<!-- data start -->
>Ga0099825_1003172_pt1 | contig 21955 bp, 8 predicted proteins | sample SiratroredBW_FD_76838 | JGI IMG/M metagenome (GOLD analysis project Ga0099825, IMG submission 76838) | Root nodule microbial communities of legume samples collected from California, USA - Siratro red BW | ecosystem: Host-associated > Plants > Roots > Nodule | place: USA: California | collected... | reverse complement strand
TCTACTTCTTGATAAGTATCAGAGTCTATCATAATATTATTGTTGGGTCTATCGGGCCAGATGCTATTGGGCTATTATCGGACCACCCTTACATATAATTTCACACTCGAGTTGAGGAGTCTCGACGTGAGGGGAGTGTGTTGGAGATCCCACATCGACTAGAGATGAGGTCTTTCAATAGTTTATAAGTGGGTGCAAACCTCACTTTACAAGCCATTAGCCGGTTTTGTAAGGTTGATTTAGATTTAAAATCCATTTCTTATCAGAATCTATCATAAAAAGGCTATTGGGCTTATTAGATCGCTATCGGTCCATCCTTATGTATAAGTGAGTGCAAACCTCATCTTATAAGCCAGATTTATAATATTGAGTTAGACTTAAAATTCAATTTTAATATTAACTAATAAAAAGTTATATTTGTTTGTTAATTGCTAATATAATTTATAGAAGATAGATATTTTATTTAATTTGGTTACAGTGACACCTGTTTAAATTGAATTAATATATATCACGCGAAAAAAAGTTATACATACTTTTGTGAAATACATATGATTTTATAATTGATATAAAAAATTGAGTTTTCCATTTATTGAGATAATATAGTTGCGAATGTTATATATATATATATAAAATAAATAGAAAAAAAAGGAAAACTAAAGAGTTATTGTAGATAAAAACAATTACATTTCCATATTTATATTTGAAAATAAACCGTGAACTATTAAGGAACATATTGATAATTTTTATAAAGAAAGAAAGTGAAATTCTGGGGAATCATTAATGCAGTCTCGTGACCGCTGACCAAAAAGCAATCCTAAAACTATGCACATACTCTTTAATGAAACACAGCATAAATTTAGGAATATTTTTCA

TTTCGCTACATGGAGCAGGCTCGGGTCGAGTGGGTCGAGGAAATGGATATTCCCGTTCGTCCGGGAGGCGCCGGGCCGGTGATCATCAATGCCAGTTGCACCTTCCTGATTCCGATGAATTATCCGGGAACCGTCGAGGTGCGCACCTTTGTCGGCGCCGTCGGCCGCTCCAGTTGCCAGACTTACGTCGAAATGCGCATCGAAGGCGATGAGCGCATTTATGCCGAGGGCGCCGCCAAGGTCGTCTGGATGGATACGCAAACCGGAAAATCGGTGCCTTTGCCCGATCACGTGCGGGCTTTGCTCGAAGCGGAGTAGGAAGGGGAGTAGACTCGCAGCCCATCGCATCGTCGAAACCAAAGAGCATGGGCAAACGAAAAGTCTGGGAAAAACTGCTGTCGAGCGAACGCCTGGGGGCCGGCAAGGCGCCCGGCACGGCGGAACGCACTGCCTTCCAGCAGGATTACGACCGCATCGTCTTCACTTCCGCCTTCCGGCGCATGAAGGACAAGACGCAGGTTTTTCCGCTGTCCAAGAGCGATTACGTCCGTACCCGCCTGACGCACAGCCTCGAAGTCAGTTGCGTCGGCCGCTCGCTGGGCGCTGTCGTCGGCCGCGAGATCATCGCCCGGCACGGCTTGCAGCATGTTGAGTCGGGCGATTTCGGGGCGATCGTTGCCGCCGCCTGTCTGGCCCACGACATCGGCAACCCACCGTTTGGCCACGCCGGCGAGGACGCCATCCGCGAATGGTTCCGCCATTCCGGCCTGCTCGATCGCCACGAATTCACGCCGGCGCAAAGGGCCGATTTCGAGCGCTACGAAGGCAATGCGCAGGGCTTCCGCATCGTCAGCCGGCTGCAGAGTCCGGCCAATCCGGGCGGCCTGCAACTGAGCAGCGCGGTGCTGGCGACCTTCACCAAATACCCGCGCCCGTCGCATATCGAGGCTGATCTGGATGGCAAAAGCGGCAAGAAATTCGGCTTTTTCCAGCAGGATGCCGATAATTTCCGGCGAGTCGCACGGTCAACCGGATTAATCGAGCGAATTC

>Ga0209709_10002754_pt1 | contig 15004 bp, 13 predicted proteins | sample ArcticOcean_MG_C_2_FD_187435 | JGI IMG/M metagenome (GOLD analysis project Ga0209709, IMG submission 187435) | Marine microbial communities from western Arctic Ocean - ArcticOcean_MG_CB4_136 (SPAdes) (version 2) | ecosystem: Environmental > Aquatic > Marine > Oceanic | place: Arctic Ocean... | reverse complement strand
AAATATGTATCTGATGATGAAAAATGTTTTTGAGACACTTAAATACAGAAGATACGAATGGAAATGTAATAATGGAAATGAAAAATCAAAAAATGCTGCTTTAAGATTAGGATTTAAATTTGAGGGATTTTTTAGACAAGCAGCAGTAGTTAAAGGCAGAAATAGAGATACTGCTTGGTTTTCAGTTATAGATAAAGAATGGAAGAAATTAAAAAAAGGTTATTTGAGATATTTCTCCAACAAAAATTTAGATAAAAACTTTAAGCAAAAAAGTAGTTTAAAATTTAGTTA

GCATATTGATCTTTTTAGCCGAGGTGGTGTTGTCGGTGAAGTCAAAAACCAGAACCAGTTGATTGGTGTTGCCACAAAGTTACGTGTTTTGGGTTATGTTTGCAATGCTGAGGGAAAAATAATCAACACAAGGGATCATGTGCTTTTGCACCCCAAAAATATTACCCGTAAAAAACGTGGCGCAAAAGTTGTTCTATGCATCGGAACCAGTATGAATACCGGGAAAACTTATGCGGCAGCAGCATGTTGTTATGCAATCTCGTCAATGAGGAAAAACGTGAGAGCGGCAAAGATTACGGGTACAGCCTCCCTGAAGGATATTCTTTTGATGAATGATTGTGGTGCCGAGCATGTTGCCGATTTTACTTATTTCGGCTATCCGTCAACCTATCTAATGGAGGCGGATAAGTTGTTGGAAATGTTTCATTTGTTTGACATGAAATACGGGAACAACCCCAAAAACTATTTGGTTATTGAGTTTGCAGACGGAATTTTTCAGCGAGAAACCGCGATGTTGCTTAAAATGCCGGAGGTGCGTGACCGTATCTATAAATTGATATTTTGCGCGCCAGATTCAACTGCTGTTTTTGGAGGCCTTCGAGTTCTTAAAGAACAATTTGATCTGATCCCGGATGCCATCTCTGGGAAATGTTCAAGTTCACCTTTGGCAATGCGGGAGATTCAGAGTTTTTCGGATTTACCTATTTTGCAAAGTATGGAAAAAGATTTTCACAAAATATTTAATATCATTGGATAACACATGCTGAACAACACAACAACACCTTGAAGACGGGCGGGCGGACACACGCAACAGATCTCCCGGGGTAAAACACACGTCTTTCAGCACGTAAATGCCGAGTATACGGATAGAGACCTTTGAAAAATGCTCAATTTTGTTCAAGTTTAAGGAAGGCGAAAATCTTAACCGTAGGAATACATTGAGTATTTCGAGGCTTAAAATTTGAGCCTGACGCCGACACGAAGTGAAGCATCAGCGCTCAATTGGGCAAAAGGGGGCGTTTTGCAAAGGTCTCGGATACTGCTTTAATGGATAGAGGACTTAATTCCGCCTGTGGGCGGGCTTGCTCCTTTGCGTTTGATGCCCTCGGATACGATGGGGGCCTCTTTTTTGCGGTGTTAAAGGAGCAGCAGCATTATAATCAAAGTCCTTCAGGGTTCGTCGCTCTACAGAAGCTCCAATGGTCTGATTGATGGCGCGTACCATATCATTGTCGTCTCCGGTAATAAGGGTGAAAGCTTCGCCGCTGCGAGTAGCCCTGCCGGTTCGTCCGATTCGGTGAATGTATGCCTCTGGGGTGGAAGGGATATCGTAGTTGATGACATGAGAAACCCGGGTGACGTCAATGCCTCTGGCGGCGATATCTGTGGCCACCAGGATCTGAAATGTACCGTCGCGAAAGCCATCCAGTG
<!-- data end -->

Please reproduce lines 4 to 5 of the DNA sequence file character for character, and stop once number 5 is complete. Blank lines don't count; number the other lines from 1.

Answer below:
>Ga0209709_10002754_pt1 | contig 15004 bp, 13 predicted proteins | sample ArcticOcean_MG_C_2_FD_187435 | JGI IMG/M metagenome (GOLD analysis project Ga0209709, IMG submission 187435) | Marine microbial communities from western Arctic Ocean - ArcticOcean_MG_CB4_136 (SPAdes) (version 2) | ecosystem: Environmental > Aquatic > Marine > Oceanic | place: Arctic Ocean... | reverse complement strand
AAATATGTATCTGATGATGAAAAATGTTTTTGAGACACTTAAATACAGAAGATACGAATGGAAATGTAATAATGGAAATGAAAAATCAAAAAATGCTGCTTTAAGATTAGGATTTAAATTTGAGGGATTTTTTAGACAAGCAGCAGTAGTTAAAGGCAGAAATAGAGATACTGCTTGGTTTTCAGTTATAGATAAAGAATGGAAGAAATTAAAAAAAGGTTATTTGAGATATTTCTCCAACAAAAATTTAGATAAAAACTTTAAGCAAAAAAGTAGTTTAAAATTTAGTTA